Three things are guaranteed: death, taxes and French banks, the world’s so-called “derivative gurus”, losing boatloads of money any time the VIX spikes.
As a reminder, two weeks ago we reported that BNP Paribas, the largest French bank, lost hundreds of millions of dollars on complex stock trades as markets crashed in March. To exactly nobody’s surprise, traders at the Paris-based bank, which together with its biggest competitor SocGen, had long carved out a niche in “sophisticated” derivative trades – which work great as long as the market levitates unperturbed and suffer massive losses once the VIX spikes – lost an estimated €200 on equity derivatives once the market tumbled. According to Bloomberg, the trades that went awry included dividend futures and structured products. As we noted, BNP lost about 100 million euros on structured products, ostensibly by taking the other side of trades they sold to retail investors across Japan and South Korea; the trades were linked to baskets of stocks and other assets. The bank also lost about 100 million euros on dividend futures, with losses surging at one point to about 300 million euros before improving.
Fast forward to today, when the axiom that French banks always blow up when volatility jumps, was confirmed again, after Bloomberg reported that the “other” French bank, Societe Generale, also lost hundreds of millions of euros on stock trades during the market turmoil triggered by the coronavirus pandemic, and just like BNP, the bulk of this loss was also on dividend futures.
The losses in the equity unit – which amounted between €150 million and €200 million – took place in the first quarter and before April’s oil rout, and are likely to be cushioned by the bank’s performance in fixed income and currencies, as the global markets unit at Societe Generale saw trading volumes three to four times higher than usual in March across equities and FICC the people said. Unless of course the bank somehow manages to also lose money on soaring flow trading as well.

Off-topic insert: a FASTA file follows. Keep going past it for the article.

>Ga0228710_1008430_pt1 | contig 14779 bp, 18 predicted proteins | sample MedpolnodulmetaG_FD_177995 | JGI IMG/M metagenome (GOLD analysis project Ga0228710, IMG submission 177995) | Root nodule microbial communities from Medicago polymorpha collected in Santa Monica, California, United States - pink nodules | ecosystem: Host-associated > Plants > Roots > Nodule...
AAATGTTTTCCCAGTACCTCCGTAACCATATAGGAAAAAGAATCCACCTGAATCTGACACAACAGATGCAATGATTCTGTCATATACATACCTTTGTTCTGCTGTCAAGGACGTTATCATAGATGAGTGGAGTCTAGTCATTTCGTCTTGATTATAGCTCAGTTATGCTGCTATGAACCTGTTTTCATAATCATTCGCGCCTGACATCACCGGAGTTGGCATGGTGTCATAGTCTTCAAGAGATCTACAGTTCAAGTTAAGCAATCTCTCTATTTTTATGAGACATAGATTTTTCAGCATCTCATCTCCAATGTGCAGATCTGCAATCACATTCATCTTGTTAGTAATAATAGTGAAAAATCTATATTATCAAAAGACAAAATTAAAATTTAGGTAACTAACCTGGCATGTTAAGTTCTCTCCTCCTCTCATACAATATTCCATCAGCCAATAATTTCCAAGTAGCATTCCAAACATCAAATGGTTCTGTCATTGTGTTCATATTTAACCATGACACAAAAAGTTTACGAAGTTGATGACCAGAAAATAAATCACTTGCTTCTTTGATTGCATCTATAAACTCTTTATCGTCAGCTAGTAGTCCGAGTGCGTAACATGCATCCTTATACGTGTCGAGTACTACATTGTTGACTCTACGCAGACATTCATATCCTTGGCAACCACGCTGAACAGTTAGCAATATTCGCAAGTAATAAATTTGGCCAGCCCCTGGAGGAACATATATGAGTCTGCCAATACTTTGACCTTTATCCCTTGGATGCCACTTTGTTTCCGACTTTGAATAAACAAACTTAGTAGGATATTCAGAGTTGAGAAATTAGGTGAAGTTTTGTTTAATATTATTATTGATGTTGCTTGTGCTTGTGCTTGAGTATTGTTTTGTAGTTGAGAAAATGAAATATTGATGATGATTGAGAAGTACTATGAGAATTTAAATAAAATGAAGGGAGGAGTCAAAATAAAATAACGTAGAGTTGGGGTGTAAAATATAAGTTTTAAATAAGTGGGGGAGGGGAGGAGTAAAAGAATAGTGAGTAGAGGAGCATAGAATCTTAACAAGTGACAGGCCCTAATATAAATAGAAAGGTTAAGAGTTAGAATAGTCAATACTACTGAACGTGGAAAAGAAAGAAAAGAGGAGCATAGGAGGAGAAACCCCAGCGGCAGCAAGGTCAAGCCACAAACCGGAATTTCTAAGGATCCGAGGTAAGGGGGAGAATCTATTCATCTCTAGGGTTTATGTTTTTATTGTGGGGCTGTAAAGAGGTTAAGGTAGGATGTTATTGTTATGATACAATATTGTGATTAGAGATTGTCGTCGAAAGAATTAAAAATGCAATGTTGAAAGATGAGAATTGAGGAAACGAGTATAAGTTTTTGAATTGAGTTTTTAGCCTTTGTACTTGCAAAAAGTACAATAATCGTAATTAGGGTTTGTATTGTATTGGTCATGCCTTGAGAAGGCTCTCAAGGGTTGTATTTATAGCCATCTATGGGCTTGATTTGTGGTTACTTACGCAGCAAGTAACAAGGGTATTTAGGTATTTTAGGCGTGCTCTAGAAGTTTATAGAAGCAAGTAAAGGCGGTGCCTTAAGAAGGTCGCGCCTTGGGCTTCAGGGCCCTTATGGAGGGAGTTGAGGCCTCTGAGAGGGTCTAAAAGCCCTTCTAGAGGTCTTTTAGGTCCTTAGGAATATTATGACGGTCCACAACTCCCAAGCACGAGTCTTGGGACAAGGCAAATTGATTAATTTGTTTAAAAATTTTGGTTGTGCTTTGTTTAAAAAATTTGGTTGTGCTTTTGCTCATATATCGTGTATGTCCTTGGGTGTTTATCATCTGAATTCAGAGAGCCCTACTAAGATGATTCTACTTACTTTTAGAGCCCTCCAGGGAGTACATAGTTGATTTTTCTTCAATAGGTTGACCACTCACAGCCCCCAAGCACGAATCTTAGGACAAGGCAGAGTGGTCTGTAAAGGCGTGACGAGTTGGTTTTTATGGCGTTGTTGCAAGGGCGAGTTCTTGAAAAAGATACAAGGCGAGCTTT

BNP and SocGen have emerged as the biggest players in trading of dividend futures which have tumbled since the emergence of the deadly coronavirus as firms around the world suspend their shareholder friendly actions.
In an April 14 note, JPMorgan analysts – who warned that French banks are the most exposed to such funky derivative products – estimated that SocGen lost as much as €300 million euros in the first quarter on “dividend positions in equity derivatives.” They were almost spot on.
Chief Executive Officer Frederic Oudea said in a February earnings call that equity derivatives contributed to a 9% rise in revenues at the equities business in the fourth quarter; in a few days we will find out what their contribution was to the first quarter loss. SocGen is ranked third globally for equity derivatives revenues, according to data from Coalition.